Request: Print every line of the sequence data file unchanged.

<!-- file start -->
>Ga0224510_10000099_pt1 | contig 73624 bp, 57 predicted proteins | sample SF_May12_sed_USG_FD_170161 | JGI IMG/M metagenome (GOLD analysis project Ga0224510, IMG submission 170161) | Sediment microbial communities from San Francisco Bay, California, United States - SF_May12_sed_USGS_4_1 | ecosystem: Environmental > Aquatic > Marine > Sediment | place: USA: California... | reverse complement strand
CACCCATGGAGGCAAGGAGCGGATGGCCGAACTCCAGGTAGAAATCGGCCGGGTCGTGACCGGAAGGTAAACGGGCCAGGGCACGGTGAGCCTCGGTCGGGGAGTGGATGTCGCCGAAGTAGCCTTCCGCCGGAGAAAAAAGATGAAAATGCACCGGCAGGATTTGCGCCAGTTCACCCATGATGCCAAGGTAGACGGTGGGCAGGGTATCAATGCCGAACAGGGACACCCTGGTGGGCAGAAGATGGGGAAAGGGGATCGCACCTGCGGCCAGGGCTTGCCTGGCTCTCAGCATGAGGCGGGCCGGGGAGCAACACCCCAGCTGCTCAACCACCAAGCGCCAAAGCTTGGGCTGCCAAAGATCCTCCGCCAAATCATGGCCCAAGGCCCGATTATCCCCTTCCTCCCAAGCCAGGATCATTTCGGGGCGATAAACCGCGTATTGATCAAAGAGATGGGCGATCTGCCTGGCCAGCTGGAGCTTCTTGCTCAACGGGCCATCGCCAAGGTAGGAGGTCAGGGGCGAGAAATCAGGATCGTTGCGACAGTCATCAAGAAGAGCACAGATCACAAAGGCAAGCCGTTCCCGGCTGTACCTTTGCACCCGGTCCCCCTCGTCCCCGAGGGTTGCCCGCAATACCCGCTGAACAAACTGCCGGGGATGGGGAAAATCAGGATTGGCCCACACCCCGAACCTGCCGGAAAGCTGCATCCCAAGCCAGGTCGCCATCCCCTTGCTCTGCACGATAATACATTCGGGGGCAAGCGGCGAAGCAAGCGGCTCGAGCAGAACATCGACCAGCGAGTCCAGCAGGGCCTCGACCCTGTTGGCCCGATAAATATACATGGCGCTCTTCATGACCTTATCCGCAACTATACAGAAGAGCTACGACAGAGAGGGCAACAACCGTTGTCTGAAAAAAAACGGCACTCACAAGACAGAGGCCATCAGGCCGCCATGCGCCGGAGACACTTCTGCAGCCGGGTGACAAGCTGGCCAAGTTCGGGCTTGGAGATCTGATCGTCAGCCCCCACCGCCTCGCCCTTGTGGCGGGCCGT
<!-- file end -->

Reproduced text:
>Ga0224510_10000099_pt1 | contig 73624 bp, 57 predicted proteins | sample SF_May12_sed_USG_FD_170161 | JGI IMG/M metagenome (GOLD analysis project Ga0224510, IMG submission 170161) | Sediment microbial communities from San Francisco Bay, California, United States - SF_May12_sed_USGS_4_1 | ecosystem: Environmental > Aquatic > Marine > Sediment | place: USA: California... | reverse complement strand
CACCCATGGAGGCAAGGAGCGGATGGCCGAACTCCAGGTAGAAATCGGCCGGGTCGTGACCGGAAGGTAAACGGGCCAGGGCACGGTGAGCCTCGGTCGGGGAGTGGATGTCGCCGAAGTAGCCTTCCGCCGGAGAAAAAAGATGAAAATGCACCGGCAGGATTTGCGCCAGTTCACCCATGATGCCAAGGTAGACGGTGGGCAGGGTATCAATGCCGAACAGGGACACCCTGGTGGGCAGAAGATGGGGAAAGGGGATCGCACCTGCGGCCAGGGCTTGCCTGGCTCTCAGCATGAGGCGGGCCGGGGAGCAACACCCCAGCTGCTCAACCACCAAGCGCCAAAGCTTGGGCTGCCAAAGATCCTCCGCCAAATCATGGCCCAAGGCCCGATTATCCCCTTCCTCCCAAGCCAGGATCATTTCGGGGCGATAAACCGCGTATTGATCAAAGAGATGGGCGATCTGCCTGGCCAGCTGGAGCTTCTTGCTCAACGGGCCATCGCCAAGGTAGGAGGTCAGGGGCGAGAAATCAGGATCGTTGCGACAGTCATCAAGAAGAGCACAGATCACAAAGGCAAGCCGTTCCCGGCTGTACCTTTGCACCCGGTCCCCCTCGTCCCCGAGGGTTGCCCGCAATACCCGCTGAACAAACTGCCGGGGATGGGGAAAATCAGGATTGGCCCACACCCCGAACCTGCCGGAAAGCTGCATCCCAAGCCAGGTCGCCATCCCCTTGCTCTGCACGATAATACATTCGGGGGCAAGCGGCGAAGCAAGCGGCTCGAGCAGAACATCGACCAGCGAGTCCAGCAGGGCCTCGACCCTGTTGGCCCGATAAATATACATGGCGCTCTTCATGACCTTATCCGCAACTATACAGAAGAGCTACGACAGAGAGGGCAACAACCGTTGTCTGAAAAAAAACGGCACTCACAAGACAGAGGCCATCAGGCCGCCATGCGCCGGAGACACTTCTGCAGCCGGGTGACAAGCTGGCCAAGTTCGGGCTTGGAGATCTGATCGTCAGCCCCCACCGCCTCGCCCTTGTGGCGGGCCGT